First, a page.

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Micro-supercapacitors made from fallen leaves

Researchers have developed green flexible micro-supercapacitors from fallen leaves irradiated with a femtosecond laser.

The work could help address ongoing challenges in facilitating wearable electronics, smart houses, and the Internet of Things.

Micro-supercapacitors have drawn a great deal of interest for their high electrical power density, long lifetimes, and short charging times.

However, they are typically produced from non-biodegradable synthetic polymers, resulting in excessive electronic waste. Moreover, the complex multi-step process required to fabricate them increases their production cost. 

In Advanced Functional materials, researchers from the The Korea Advanced Institute of Science and Technology (KAIST) have recently described a new one-step method of fabricating highly conductive, intrinsically flexible, green microelectrodes from naturally fallen leaves. The porous 3D graphene-inorganic-hybrid microelectrodes are produced in ambient air using femtosecond direct laser writing lithography without any additional materials. Taking this strategy further, the team also devised a method for producing flexible micro-supercapacitors.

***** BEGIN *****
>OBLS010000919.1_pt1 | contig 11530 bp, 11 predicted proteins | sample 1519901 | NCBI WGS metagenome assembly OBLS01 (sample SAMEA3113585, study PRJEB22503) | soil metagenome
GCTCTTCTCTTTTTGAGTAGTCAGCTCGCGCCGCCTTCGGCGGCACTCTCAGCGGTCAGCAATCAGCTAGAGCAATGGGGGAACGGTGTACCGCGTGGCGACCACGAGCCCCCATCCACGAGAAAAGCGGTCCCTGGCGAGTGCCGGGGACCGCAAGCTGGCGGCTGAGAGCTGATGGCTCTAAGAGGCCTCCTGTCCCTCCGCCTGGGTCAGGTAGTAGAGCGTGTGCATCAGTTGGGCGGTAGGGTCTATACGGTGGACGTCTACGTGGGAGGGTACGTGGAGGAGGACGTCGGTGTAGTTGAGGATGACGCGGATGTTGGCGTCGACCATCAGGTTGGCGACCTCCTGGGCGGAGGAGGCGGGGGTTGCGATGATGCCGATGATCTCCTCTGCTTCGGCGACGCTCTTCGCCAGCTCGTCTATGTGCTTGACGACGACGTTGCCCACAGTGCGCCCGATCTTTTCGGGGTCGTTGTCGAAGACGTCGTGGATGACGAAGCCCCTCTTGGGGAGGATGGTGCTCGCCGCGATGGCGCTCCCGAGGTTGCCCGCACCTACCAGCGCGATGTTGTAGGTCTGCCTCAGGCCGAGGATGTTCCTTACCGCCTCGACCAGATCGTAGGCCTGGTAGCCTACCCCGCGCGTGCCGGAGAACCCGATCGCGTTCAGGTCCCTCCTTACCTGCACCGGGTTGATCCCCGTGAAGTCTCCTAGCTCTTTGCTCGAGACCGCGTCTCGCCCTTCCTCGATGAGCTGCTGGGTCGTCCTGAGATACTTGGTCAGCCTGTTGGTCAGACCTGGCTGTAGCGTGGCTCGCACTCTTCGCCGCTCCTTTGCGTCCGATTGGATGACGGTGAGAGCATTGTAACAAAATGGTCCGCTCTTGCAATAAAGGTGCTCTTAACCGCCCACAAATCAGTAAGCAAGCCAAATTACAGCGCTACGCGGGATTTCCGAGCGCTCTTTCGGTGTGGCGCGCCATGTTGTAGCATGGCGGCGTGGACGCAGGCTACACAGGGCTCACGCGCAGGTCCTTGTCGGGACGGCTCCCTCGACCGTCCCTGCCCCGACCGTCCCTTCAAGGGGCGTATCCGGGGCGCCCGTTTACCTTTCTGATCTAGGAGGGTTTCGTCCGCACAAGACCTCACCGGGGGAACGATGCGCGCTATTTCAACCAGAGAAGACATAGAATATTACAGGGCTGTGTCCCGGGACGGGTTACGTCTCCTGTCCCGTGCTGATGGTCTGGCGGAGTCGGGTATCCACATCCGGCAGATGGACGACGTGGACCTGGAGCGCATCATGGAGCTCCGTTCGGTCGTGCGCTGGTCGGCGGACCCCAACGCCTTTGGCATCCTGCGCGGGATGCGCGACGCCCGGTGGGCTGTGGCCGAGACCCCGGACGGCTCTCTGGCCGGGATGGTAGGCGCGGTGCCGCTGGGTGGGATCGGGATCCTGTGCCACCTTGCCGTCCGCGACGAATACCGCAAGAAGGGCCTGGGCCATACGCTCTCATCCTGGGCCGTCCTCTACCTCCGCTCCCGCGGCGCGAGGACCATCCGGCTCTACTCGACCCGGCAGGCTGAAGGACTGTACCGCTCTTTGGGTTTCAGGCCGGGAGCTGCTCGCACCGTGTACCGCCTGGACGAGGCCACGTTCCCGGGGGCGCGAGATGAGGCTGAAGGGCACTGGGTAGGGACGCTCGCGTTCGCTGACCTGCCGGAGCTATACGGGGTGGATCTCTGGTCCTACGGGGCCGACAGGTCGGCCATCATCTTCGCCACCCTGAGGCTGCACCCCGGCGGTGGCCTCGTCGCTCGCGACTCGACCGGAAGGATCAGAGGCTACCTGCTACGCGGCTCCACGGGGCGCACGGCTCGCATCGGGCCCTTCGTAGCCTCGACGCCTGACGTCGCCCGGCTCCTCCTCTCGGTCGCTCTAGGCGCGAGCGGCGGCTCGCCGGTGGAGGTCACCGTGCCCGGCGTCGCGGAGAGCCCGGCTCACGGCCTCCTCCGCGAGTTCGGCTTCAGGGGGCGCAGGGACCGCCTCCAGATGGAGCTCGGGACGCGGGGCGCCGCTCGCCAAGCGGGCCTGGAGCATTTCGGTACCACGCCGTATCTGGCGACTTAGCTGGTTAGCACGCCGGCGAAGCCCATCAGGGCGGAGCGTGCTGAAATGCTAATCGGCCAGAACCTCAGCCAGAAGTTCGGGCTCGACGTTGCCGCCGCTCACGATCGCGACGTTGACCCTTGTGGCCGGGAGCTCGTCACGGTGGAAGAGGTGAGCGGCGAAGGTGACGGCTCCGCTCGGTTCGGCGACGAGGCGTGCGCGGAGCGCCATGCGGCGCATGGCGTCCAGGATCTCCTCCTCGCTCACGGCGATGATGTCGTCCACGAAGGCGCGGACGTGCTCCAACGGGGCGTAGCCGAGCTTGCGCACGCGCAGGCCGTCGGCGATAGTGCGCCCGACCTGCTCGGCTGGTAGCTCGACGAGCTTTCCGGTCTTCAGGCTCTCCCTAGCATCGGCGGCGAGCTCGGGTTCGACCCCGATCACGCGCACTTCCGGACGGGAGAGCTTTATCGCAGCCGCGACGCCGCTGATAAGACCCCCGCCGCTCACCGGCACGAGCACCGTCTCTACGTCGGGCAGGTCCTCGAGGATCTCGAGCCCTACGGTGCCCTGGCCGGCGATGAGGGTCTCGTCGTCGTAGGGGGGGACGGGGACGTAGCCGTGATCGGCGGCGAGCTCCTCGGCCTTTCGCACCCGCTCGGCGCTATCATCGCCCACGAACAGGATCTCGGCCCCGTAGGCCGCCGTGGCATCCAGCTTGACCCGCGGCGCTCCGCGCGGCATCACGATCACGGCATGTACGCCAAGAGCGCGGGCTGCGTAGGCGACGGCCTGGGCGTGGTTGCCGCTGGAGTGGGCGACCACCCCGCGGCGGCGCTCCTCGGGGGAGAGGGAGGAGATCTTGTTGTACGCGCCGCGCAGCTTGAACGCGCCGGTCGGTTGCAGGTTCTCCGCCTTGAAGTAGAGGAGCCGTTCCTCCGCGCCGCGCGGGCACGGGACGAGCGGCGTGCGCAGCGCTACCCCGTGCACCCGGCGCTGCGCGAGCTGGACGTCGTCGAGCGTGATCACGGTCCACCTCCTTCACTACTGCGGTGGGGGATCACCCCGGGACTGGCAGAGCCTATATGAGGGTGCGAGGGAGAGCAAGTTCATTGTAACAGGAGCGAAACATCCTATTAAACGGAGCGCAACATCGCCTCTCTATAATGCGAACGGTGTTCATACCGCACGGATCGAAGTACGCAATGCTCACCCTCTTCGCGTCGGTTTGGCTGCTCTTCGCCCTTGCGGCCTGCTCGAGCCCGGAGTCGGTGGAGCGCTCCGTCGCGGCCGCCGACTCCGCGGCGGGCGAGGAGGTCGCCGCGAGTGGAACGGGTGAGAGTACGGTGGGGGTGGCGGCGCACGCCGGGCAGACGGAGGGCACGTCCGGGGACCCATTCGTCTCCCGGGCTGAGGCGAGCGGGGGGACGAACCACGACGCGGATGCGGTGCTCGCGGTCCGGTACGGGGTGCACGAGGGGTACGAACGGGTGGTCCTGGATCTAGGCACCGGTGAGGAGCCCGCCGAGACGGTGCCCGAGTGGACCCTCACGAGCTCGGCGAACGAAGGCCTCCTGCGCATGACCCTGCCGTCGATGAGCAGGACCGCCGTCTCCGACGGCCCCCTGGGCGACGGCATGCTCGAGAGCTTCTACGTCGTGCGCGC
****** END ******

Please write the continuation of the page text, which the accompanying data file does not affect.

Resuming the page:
The researchers show how the new technique can be used to quickly and easily produce graphene electrodes at a low price, and validated their performance by producing micro-supercapacitors that could power an LED and an electronic watch that could function as a thermometer, hygrometer, and timer. 

These results open up the possibility of the mass production of flexible, green, graphene-based devices that could be applied in wearable electronics, smart houses, and the Internet of Things.

In the abstract of the paper, the researchers summarised the new method: ‘Hierarchically porous graphene is patterned on different types of leaves via a facile, mask-less, scalable, and one-step laser writing. Leaves consist of biominerals, which decompose into inorganic crystals that serve as nucleation sites for the growth of 3D mesoporous few-layer graphene. The femtosecond laser-induced graphene microelectrodes formed on leaves have lower sheet resistance (23.3Ωsq−1) than their synthetic polymer counterparts and exhibit an outstanding areal capacitance (34.68mFcm−2 at 5mVs−1) and capacitance retention (≈99 per cent after 50,000 charge/discharge cycles). 

‘Leaves create forest biomass that comes in unmanageable quantities, so using them for next-generation energy storage devices makes it possible for us to reuse waste resources, thereby establishing a virtuous cycle,’ said Professor Young-Jin Kim, of the KAIST Department of Mechanical Engineering.

This research was sponsored by the South Korean Ministry of Agriculture, Food and Rural Affairs, the Korea Forest Service, and the Korea Institute of Energy Research.

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